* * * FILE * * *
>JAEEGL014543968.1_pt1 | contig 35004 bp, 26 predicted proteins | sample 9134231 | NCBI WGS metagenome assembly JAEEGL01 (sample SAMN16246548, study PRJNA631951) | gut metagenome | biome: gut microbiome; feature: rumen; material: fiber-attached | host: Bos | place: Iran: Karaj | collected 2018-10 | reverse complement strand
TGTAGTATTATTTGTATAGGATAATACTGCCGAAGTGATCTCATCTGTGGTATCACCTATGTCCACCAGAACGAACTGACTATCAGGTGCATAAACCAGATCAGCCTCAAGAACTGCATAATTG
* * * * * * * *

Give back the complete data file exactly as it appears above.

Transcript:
>JAEEGL014543968.1_pt1 | contig 35004 bp, 26 predicted proteins | sample 9134231 | NCBI WGS metagenome assembly JAEEGL01 (sample SAMN16246548, study PRJNA631951) | gut metagenome | biome: gut microbiome; feature: rumen; material: fiber-attached | host: Bos | place: Iran: Karaj | collected 2018-10 | reverse complement strand
TGTAGTATTATTTGTATAGGATAATACTGCCGAAGTGATCTCATCTGTGGTATCACCTATGTCCACCAGAACGAACTGACTATCAGGTGCATAAACCAGATCAGCCTCAAGAACTGCATAATTG